STAYING POWER: ELAYNE BOOSLER
A lot of comedians make a name for themselves by going loud, branding themselves almost literally into our brains. Elayne Boosler has always preferred topical, provocative and clever, and it's worked for 40 years. Boosler, whose next stop is Ruth Eckerd Hall's Murray Theatre, has been a fixture on national television for decades, including two movies for Cinemax and HBO's Comic Relief, and in February made Rolling Stone's list of Top 50 stand-up comics of all time. There's always a serious side with Boosler, who is a big advocate for animals and has said, "My fashion philosophy is, if you're not covered in dog hair, your life is empty." 7 p.m. Thursday. 1111 N McMullen Booth Road, Clearwater. $30. (727) 791-7400. rutheckerdhall.com.
4/4 TIME: TIEMPO LIBRE
One welcome side effect of a gradual thaw in the country's relationship with Cuba: Some underappreciated artists are now getting a wider audience. In November, the Havana Cuba All-Stars made their United States debut at the David A. Straz Jr. Center for the Performing Arts. The center is also in negotiations with Ballet Nacional de Cuba for a possible date in the near future.
That theme continues with the classically trained, Grammy-nominated Tiempo Libre, a seven-member band that formed in Miami in 2001. With a mix of son cubano music, the elemental Afro-Cuban form that gave birth to many other styles, timba and salsa, the versatile group has performed in jazz clubs, dance venues and Lincoln Center. 7:30 p.m. Friday. Straz Center, 1010 N MacInnes Place, Tampa. $15 and up. (813) 229-7827. strazcenter.org.
INTENSIVE: KENYON PLAYWRIGHTS CONFERENCE
If you'd like to get out of Florida and make your play better or just learn from the best, the Kenyon Playwrights Conference might be a worthy investment. Based at Ohio's 5-year-old Kenyon Institute, right, the program runs June 11-17 and typically attracts about 60 adult playwrights from multiple continents.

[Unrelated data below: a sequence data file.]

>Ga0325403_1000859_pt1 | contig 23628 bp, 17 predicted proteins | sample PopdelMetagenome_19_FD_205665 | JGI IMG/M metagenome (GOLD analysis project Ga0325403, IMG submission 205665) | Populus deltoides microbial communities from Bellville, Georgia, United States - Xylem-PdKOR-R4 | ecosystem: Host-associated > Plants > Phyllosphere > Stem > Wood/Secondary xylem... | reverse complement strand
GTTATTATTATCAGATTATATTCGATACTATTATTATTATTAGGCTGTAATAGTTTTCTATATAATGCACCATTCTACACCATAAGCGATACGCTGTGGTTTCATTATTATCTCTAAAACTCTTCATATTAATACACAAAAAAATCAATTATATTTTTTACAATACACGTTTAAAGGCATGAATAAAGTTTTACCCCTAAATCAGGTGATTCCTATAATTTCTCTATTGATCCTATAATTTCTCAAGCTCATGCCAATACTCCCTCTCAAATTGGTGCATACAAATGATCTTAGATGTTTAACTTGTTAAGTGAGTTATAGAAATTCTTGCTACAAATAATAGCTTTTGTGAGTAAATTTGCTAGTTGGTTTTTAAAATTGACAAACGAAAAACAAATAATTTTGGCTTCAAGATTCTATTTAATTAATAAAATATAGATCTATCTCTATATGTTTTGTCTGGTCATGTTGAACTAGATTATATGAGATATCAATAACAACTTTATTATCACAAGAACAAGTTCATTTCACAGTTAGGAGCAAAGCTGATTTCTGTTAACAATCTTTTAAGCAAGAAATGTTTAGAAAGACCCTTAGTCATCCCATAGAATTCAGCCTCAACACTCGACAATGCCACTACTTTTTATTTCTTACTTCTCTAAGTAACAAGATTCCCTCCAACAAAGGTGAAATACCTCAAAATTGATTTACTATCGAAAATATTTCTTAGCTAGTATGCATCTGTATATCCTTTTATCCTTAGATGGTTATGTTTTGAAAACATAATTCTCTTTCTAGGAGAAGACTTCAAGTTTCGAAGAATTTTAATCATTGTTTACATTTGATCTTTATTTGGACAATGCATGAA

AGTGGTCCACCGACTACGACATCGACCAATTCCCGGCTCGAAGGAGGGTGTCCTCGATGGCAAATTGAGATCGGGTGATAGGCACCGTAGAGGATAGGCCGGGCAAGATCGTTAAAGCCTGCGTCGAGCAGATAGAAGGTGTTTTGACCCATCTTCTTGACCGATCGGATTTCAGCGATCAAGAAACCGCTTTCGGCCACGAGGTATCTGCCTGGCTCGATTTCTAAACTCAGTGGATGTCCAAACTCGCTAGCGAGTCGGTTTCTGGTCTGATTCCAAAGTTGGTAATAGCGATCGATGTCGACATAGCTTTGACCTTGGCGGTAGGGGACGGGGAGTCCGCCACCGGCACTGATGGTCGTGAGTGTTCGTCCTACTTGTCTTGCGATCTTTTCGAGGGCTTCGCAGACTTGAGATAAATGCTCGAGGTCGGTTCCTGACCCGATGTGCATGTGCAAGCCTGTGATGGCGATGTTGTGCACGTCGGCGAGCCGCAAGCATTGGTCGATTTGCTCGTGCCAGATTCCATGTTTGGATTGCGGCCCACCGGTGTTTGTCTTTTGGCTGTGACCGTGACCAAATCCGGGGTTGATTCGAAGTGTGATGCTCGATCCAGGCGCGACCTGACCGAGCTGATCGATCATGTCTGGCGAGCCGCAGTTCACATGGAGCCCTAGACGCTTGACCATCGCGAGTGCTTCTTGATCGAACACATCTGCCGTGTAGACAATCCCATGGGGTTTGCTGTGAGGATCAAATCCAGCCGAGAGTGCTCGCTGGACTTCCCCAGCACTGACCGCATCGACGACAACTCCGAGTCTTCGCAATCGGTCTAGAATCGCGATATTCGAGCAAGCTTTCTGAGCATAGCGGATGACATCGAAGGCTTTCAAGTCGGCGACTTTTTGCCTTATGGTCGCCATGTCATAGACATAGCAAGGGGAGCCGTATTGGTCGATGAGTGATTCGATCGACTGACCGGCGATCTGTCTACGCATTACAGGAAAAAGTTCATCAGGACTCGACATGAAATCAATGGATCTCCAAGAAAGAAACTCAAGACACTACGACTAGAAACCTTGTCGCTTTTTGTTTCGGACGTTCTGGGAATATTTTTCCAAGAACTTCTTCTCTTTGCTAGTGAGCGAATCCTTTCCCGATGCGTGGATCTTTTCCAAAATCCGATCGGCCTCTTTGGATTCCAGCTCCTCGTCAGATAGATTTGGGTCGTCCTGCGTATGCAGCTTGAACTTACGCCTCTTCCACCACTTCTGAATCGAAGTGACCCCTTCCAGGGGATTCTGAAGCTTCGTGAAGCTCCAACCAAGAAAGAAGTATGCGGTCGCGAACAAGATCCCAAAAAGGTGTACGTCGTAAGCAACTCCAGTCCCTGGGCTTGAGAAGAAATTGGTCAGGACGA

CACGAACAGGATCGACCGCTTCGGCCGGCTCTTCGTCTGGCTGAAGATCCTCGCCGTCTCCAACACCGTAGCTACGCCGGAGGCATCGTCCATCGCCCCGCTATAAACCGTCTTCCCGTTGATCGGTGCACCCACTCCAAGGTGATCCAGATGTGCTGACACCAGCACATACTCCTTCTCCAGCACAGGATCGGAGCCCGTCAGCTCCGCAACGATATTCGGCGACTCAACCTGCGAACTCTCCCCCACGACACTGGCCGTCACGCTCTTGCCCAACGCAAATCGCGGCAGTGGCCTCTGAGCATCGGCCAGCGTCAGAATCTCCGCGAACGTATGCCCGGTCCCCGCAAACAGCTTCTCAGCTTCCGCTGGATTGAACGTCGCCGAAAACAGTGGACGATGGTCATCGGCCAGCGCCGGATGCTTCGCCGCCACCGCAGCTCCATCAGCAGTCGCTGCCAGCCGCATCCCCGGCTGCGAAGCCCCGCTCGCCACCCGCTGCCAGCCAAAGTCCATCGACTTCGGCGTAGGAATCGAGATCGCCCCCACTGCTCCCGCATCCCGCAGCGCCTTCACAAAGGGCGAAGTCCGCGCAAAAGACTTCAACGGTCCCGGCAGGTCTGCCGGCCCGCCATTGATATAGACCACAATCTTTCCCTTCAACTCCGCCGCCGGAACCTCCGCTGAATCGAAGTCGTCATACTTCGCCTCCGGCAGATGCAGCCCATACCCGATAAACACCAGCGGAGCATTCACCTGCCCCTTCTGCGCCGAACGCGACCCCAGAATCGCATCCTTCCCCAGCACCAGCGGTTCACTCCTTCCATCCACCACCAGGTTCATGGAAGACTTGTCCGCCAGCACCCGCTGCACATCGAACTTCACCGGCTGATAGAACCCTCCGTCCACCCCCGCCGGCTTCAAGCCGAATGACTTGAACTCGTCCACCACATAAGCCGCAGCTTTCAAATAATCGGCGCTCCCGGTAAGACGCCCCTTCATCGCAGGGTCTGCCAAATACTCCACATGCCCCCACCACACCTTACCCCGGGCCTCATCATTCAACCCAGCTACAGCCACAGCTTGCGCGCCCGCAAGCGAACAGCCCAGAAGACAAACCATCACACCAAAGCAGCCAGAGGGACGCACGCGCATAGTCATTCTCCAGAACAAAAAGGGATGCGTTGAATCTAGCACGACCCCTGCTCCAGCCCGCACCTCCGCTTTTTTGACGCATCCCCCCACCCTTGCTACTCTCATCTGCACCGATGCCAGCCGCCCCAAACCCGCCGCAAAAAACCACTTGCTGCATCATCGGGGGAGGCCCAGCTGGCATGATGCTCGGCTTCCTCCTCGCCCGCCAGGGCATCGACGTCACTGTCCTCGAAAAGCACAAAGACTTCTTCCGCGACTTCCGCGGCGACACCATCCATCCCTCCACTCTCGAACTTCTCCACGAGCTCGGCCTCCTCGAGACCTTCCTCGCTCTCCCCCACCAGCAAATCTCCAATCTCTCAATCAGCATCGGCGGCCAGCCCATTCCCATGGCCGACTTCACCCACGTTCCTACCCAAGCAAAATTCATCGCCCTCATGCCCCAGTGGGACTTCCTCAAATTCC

A typical day includes seminars led by artistic director Wendy MacLeod, author of The House of Yes, which became an award-winning film, and actor and playwright Ben Viccellio; daily scene writing; and optional master classes with visiting playwrights.
While all of that's going on, three major theater companies will be developing commissioned plays on campus. Conference participants will have front-row seats as Roundabout Theatre Company, London's Old Vic Theatre and Seattle's A Contemporary Theatre develop work for future production. Several emerging or high-profile playwrights have participated in the program, including Tony-nominated Craig Lucas, who wrote the book for The Light in the Piazza.
"It's a chance to really experience the play with some of the best playwrights around," said Sarah Kahrl, director of the Kenyon Institute.
The $2,000 cost includes tuition, instructional materials, a private room and meals. The workshop is still accepting applications. (740) 427-5250. kenyoninstitute.org.
UPDATE: KRISTIN CHENOWETH
She can play the steely survivor or bubbly conniver, the tipsy April Rhodes on Glee or villain Velma Von Tussle in Hairspray Live. It's been a busy year for Kristin Chenoweth, who was scheduled to return to Ruth Eckerd Hall next week. "Due to scheduling conflicts," her show scheduled for 8 p.m. Monday has been moved to April 7; previously purchased tickets will be honored at the new date. For more information, call Ruth Eckerd Hall at (727) 791-7400 or see rutheckerdhall.com.